Without diminishing the achievements of the Grinch, I would like to suggest he’s not the one who stole Christmas.
Gift cards stole Christmas.
And unlike the Grinch, they can’t be reformed, redirected or sweet-talked back into the fold. Once gift cards get hold of Christmas, Christmas is gone.
Okay, I may be overreacting here just a bit. Let me explain.
We have today an entire generation of young folks — teens and preteens, but also kids up into their 20s — for whom it is increasingly impossible to buy a Christmas gift.
They don’t want it.
They want a gift card so they can buy their own.
Once upon a time, in a world long ago and far away, kids would say what they wanted for Christmas. A denim jacket, a record player, a bike, a pair of patent leather shoes, whatever.
Parents or grandparents, or whoever, would go out and find it. They would wrap it and put it under the tree. The recipient would then open it and be pleased. It wasn’t a total surprise, but there were fresh elements: the satisfaction of getting the gift at all, and further delight with what it looked like, how it actually felt in your hands.
Okay, I know that’s kind of a 1950s suburban family sitcom image. But there’s some broader truth in it, and there’s also a broader truth in this: Many more kids today don’t want even that much surprise in their Christmas gifts (or gifts in general).
They know exactly what they want, and they don’t need or trust any parent or grandparent to buy it for them. It’s a “gift” only in the sense that someone else finances it.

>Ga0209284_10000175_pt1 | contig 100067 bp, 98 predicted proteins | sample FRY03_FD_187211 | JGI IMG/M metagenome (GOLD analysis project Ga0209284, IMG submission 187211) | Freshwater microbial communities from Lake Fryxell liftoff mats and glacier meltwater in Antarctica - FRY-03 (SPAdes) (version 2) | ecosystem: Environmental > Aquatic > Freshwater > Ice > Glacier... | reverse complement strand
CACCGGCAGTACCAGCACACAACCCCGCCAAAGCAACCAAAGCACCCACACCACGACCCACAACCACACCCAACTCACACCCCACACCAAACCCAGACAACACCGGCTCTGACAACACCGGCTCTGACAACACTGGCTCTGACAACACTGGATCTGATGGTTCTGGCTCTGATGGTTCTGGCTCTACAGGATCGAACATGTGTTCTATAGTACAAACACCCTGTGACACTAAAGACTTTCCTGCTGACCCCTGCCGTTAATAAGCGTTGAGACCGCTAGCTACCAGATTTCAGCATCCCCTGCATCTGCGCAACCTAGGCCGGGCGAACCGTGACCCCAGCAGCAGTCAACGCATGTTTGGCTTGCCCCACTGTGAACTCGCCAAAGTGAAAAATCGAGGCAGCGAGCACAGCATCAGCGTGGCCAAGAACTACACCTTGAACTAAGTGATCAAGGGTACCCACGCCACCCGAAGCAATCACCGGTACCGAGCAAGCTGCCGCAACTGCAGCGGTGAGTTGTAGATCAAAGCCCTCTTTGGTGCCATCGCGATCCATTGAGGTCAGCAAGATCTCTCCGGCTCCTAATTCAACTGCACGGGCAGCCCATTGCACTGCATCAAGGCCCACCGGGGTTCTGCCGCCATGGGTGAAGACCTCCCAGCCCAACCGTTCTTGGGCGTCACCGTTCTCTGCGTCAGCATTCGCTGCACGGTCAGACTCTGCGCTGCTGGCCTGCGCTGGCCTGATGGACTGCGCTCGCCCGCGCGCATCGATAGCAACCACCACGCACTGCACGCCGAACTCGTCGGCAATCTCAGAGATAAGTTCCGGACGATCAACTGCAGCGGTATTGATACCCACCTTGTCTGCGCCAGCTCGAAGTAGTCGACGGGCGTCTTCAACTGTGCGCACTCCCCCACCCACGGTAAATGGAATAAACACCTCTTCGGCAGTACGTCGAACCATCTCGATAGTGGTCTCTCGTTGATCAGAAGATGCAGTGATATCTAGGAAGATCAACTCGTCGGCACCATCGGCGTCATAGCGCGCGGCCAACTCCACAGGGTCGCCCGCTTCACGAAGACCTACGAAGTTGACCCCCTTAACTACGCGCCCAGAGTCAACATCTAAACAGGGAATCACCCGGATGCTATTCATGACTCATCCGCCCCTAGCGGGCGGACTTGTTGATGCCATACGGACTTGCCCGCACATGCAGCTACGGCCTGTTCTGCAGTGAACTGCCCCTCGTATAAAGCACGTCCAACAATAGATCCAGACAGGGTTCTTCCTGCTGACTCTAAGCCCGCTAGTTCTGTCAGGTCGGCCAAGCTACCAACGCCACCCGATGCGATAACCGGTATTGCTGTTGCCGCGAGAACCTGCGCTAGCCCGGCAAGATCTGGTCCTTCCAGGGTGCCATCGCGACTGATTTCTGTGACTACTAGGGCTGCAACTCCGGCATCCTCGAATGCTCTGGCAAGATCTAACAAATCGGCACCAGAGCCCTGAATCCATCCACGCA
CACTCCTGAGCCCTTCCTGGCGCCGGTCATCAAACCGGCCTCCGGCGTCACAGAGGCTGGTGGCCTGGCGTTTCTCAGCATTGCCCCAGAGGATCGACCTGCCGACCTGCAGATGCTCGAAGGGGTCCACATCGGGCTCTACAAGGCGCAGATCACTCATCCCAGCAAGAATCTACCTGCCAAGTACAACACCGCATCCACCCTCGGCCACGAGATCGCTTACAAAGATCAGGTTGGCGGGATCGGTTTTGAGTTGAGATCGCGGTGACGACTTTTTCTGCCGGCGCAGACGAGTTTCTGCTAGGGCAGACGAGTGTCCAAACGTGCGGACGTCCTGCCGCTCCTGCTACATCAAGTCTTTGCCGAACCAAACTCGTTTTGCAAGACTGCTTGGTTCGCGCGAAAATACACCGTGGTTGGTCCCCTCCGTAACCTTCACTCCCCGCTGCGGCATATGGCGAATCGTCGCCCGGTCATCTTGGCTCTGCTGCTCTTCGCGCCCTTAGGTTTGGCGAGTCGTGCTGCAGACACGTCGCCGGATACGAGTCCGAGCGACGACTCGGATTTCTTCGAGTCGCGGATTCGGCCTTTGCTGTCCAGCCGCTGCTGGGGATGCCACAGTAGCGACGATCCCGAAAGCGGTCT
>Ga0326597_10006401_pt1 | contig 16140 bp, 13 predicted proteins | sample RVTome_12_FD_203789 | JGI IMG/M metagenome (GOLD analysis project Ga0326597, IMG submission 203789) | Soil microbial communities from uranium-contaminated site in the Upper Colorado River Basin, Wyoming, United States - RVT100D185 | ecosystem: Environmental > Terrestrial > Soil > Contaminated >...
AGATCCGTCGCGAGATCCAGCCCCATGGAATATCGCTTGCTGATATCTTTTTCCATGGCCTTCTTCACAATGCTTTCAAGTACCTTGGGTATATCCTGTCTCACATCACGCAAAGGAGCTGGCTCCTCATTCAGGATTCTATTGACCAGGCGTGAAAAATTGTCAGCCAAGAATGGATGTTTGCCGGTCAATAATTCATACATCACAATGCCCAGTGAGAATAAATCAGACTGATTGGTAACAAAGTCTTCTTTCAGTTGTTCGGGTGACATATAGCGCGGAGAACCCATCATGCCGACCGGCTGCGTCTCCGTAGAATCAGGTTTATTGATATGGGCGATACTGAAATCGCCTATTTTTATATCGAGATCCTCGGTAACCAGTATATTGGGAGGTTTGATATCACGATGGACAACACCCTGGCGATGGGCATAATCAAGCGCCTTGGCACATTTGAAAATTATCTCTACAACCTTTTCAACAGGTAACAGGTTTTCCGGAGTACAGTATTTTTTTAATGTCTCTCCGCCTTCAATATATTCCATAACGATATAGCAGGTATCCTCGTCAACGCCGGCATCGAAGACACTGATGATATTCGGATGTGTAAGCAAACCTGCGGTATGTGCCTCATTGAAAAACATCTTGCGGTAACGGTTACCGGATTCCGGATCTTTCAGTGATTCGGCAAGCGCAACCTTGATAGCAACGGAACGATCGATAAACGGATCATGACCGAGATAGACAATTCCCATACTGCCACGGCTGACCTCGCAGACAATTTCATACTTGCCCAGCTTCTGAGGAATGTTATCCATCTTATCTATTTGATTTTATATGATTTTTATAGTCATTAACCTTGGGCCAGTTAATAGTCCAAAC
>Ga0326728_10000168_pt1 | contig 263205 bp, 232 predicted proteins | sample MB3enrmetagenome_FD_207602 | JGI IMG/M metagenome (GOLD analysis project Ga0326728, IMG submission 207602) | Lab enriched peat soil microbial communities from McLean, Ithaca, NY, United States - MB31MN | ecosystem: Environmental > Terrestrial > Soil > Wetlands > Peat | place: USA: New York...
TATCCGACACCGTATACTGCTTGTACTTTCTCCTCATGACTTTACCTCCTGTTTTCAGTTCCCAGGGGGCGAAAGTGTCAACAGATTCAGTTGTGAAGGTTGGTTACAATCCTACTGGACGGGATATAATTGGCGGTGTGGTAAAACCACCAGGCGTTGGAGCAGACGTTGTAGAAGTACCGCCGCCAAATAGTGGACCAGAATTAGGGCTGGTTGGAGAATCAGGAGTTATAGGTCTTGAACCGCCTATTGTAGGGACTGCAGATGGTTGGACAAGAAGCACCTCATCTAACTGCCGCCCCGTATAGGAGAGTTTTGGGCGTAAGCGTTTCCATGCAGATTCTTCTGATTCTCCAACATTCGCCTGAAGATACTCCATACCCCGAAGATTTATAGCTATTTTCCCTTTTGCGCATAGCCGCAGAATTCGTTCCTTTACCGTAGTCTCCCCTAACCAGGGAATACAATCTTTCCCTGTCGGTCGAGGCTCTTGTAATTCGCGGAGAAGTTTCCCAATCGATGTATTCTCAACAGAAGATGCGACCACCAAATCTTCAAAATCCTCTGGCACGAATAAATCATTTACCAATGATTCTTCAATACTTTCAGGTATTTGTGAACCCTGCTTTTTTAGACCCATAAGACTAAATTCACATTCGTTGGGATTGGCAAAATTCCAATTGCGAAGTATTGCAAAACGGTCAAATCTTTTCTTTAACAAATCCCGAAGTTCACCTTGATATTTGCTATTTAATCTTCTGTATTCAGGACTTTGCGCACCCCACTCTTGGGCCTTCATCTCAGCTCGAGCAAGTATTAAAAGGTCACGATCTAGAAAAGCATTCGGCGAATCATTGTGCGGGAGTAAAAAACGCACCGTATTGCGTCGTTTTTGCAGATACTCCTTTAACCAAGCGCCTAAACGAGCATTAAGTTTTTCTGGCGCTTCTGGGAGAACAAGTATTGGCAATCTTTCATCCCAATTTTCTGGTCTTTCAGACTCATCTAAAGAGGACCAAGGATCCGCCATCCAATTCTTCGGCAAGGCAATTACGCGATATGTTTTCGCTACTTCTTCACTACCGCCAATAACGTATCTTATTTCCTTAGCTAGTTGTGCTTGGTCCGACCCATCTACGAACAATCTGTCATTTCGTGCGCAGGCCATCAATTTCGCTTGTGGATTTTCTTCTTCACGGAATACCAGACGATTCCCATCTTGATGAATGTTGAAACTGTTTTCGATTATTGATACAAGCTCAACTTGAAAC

I’m not sure exactly why this has happened. I think I know one factor, which would be the Internet. Big shock there, huh?
Since kids are born today speaking Computer, or Phone, or Device, and they are furnished with these utensils as soon as they can work their opposable thumbs, they can pinpoint exactly what they want. The size, the shape, the color, the brand.
Now kids have always wanted 1) what their friends have, or 2) better yet, what their friends wish they had.
It’s just a more sophisticated identification and acquisition process today.
Which means kids can either provide detailed specifications on the gift they want or ask for a gift card so they can buy it themselves. As they see it, it’s the same result either way. The gift card just streamlines the process by eliminating the middleman.
So the problem isn’t for the kids. For them, gift cards just make Christmas more efficient.
Businesses love gift cards, too, since they guarantee income up front. It’s not an accident that when you walk into almost any supermarket these days, the gift card racks can be half the size of the produce section.
The only grumpy party here is some stubbornly nostalgic portion of the grownup population.
Sure, we all complain about holiday pressure and long lines and spending too much time to find the gift we want to give. But we do it because there’s something satisfying about the result.
We enjoy finding something that a kid, or a young adult, will like. We enjoy looking at a wrapped package with the gift inside, and seeing the recipient’s anticipation. There’s pleasure in watching someone unwrap a package and break into a happy, animated smile because the unexpected or semi-unexpected item inside is something they’re glad to suddenly be holding.
Watching someone open an envelope and pull out a gift card, however much that card may be appreciated, is not the same thing.
No, a gift card doesn’t actually steal Christmas. It doesn’t ruin the spirit. It just makes the whole exchange feel more like a transaction.
It takes away a little of the merry.